Installation Tips for new users

2002-11-25
2002-11-26
  • Greg Brunet

    Greg Brunet - 2002-11-25

    As background: I've been developing software for many years (and a heavy MS user over the last 15 years - especially with VB & ASP).  After an - err, interesting - experience with VB.NET on a recent project, I thought I'd check out some other options.  I had looked at Python a year or 2 ago, but it seemed severely lacking in a decent IDE.  You can imagine how great it was to find Boa!

    Since I am a new user to the whole Open Source / SourceForge / Python / Boa community, all of the choices that are available, and need to pull together pieces for different places is a bit overwhelming at first.  I thought that I'd make some notes of where I pulled everything from in order to get a 'complete package' in order to help out others who might be coming fro a similar background.  Here's my attempt:

    Tips on getting a working copy of Boa installed on a Window XP Pro machine (as of 11/25/2002):

    - Download and install a copy of Python.  There's 2 general sources (I used the ActiveState one):
    -- www.python.org: http://www.python.org/ftp/python/2.2.2/Python-2.2.2.exe for the core, and http://starship.python.net/crew/mhammond/downloads/win32all-148.exe for the Win32 extensions
    -- or the ActiveState version of  Python: http://www.activestate.com/Products/ActivePython/ (click on 'Download' at the left, then select the build on the download screen (I used the latest version available: 2.2.1). This includes the Win32 stuff.
    -- The default directory is [C:\Python22], but I've organized my tools on my PC differently and so I placed it in [D:\Dev\Python22]. You should adjust any paths mentioned below accordingly.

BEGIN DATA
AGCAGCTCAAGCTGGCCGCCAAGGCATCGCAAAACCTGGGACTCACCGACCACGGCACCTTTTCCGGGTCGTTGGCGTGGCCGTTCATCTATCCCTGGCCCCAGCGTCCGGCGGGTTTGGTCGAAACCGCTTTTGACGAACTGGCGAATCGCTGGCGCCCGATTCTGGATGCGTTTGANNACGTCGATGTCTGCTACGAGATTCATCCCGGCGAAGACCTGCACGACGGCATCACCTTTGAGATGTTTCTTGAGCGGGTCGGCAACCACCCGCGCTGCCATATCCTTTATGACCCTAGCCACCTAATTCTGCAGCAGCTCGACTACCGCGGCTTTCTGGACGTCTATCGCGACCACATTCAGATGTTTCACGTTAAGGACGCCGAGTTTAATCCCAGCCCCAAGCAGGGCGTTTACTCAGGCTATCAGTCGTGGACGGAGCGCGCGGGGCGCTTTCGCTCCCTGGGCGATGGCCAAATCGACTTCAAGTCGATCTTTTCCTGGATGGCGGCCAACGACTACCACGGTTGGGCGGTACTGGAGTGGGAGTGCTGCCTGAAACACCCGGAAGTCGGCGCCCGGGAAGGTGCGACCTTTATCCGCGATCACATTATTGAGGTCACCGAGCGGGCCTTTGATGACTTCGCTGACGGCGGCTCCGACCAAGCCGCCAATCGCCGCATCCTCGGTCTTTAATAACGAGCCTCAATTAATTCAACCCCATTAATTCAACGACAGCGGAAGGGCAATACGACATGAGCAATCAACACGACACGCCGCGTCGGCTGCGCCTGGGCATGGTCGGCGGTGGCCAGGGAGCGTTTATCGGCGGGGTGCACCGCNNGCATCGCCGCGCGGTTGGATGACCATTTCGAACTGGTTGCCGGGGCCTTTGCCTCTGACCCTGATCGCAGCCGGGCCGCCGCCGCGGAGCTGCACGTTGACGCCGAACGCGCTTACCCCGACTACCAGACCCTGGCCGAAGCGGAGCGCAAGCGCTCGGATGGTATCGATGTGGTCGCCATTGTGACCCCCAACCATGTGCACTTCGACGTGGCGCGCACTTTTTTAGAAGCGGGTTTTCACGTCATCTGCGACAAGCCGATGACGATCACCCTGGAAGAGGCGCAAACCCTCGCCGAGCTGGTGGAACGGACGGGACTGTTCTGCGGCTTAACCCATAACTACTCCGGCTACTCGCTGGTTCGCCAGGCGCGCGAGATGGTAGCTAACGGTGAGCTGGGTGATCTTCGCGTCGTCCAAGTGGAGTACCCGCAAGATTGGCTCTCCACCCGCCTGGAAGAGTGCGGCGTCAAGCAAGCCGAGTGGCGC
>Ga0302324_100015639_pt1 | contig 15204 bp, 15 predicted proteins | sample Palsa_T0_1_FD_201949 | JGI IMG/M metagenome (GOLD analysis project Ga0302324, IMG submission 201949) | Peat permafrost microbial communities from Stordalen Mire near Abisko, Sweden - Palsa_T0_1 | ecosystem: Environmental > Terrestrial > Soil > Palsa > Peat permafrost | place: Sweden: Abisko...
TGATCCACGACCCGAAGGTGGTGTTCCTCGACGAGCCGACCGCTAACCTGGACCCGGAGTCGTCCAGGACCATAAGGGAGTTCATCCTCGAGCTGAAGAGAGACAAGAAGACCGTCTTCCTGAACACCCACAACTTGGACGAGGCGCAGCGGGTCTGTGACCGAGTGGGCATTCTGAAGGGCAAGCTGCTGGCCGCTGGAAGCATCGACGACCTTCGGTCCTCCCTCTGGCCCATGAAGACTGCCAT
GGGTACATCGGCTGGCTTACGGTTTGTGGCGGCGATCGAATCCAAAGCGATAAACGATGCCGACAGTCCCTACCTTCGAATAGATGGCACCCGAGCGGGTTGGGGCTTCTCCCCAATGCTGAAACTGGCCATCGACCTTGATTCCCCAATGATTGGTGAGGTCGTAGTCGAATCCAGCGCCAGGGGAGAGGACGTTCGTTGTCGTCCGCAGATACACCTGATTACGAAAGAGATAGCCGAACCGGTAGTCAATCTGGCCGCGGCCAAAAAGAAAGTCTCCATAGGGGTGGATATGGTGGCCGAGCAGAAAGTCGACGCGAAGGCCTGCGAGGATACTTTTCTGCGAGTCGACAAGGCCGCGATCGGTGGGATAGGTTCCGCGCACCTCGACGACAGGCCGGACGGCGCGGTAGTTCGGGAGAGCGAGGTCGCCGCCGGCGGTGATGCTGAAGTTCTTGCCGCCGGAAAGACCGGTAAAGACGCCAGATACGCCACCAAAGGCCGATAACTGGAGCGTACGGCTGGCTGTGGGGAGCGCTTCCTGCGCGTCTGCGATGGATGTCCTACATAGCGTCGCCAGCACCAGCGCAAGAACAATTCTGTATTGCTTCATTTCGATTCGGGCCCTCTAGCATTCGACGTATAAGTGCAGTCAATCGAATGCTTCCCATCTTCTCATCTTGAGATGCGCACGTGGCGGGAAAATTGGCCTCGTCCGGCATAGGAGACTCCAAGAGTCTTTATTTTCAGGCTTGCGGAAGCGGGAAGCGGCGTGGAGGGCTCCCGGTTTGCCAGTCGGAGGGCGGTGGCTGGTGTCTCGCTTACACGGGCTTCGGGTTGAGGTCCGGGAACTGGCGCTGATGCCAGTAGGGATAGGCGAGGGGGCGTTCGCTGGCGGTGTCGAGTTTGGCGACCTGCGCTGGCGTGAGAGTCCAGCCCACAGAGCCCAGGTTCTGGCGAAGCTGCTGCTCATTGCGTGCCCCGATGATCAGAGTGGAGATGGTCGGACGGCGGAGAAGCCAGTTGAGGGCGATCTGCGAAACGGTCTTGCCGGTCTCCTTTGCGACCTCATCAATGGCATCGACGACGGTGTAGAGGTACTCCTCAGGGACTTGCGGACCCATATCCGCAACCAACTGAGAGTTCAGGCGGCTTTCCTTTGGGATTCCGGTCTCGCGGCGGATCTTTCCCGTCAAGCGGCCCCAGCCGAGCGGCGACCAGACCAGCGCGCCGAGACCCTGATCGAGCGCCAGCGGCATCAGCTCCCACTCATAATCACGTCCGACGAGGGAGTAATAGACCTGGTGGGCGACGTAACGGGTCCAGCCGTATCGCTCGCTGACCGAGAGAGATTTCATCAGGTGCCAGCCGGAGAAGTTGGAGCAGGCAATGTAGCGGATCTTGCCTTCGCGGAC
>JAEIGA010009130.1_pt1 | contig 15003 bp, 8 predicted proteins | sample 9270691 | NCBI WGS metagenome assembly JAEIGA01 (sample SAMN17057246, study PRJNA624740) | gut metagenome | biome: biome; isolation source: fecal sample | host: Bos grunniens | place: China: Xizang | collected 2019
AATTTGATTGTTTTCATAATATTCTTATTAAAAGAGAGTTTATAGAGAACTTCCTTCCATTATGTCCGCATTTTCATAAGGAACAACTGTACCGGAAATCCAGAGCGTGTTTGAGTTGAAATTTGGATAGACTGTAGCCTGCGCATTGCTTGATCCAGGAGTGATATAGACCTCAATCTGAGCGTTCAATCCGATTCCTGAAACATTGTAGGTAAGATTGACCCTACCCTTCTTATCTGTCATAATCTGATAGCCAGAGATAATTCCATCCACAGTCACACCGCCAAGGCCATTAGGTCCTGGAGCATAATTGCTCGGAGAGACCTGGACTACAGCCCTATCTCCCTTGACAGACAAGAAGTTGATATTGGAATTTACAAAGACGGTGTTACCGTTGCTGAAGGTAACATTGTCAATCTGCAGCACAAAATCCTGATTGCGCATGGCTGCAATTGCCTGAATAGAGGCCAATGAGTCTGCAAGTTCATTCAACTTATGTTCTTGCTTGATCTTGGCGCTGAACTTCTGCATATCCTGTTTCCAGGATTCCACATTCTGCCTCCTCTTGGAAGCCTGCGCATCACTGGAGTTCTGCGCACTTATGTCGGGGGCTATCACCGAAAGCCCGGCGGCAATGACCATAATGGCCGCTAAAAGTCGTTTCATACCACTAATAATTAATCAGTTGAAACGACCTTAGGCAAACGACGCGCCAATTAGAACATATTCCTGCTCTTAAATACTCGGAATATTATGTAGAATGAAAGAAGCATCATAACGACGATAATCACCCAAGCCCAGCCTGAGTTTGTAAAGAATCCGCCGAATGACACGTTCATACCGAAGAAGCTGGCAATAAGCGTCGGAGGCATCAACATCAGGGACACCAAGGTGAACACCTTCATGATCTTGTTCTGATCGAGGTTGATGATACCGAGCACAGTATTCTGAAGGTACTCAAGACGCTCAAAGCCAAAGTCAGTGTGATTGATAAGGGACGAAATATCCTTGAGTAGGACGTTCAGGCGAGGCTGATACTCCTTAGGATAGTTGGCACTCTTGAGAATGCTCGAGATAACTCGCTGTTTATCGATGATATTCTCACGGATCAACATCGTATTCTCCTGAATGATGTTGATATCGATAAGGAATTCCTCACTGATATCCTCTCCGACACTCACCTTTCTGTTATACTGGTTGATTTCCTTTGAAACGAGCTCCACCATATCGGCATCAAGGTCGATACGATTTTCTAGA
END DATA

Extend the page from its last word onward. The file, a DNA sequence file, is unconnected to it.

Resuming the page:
- Download and install wxPython (I used the ANSI not Unicode version): http://www.wxpython.org/download.php#binaries

    - Next get Boa. 
    -- Various messages all recommend pulling down the latest CVS version.  I didn't have a open source CVS tools - I don't expect that SourceSafe is going to help me out here ;) - so I found this tool that integrates nicely into Windows Explorer Shell: http://tortoisecvs.sourceforge.net/. After you install it, you will have some additional 'right-click' choices in Explorer.  In order to get Boa:
    --- Decide where to put the software. Based on the directory tree created when I installed Python, I saw a number of items in a [D:\Dev\Python22\Lib\site-packages\] directory, so I went to that directory. Right Click on the directory, and select [CVS Checkout...]
    --- In the CVSROOT field, paste: "pserver:anonymous@cvs.Boa-Constructor.sourceforge.net:/cvsroot/boa-constructor"
    (this causes the protocol, server, repository directory, & username to be set appropriately).
    --- In the Module field, enter "boa", then click OK.  TortoiseCVS will begin checking out the package.  As of this time, it should be ver 0.1.3a.

    - Get the additional Docs if you want to use the help available in Boa
    -- (note: wxPython and ActiveState Python both have very nice CHM help files included with them, but they can't be brought up in Boa, so if you want to have 'integrated help', you'll need to perform this step): Go to the Boa downloads page at http://sourceforge.net/project/showfiles.php?group_id=1909&release_id=72445 and download the boa-constructor-0.1.0-alpha.docs.zip file.  Unzip it into the Boa directory you created above.  It should create a Docs directory and subdirectories.  This will provide you with Python, wxPython, and CVS documentation.
    -- At the Boa downloads page, download the boa-constructor-0.1.0-alpha.src.zip file.  It's probably easiest to unzip it to a temporary working space - NOT in the CVS managed directory you created above.  It will create a Boa directory & subdirectories.  Next move the whole [Docs] subdirectory into the CVS managed Boa directory, so it adds it's files to the Docs directory created in the last step. You can delete the rest of the temporary boa directory (it's an older version - 0.1.0)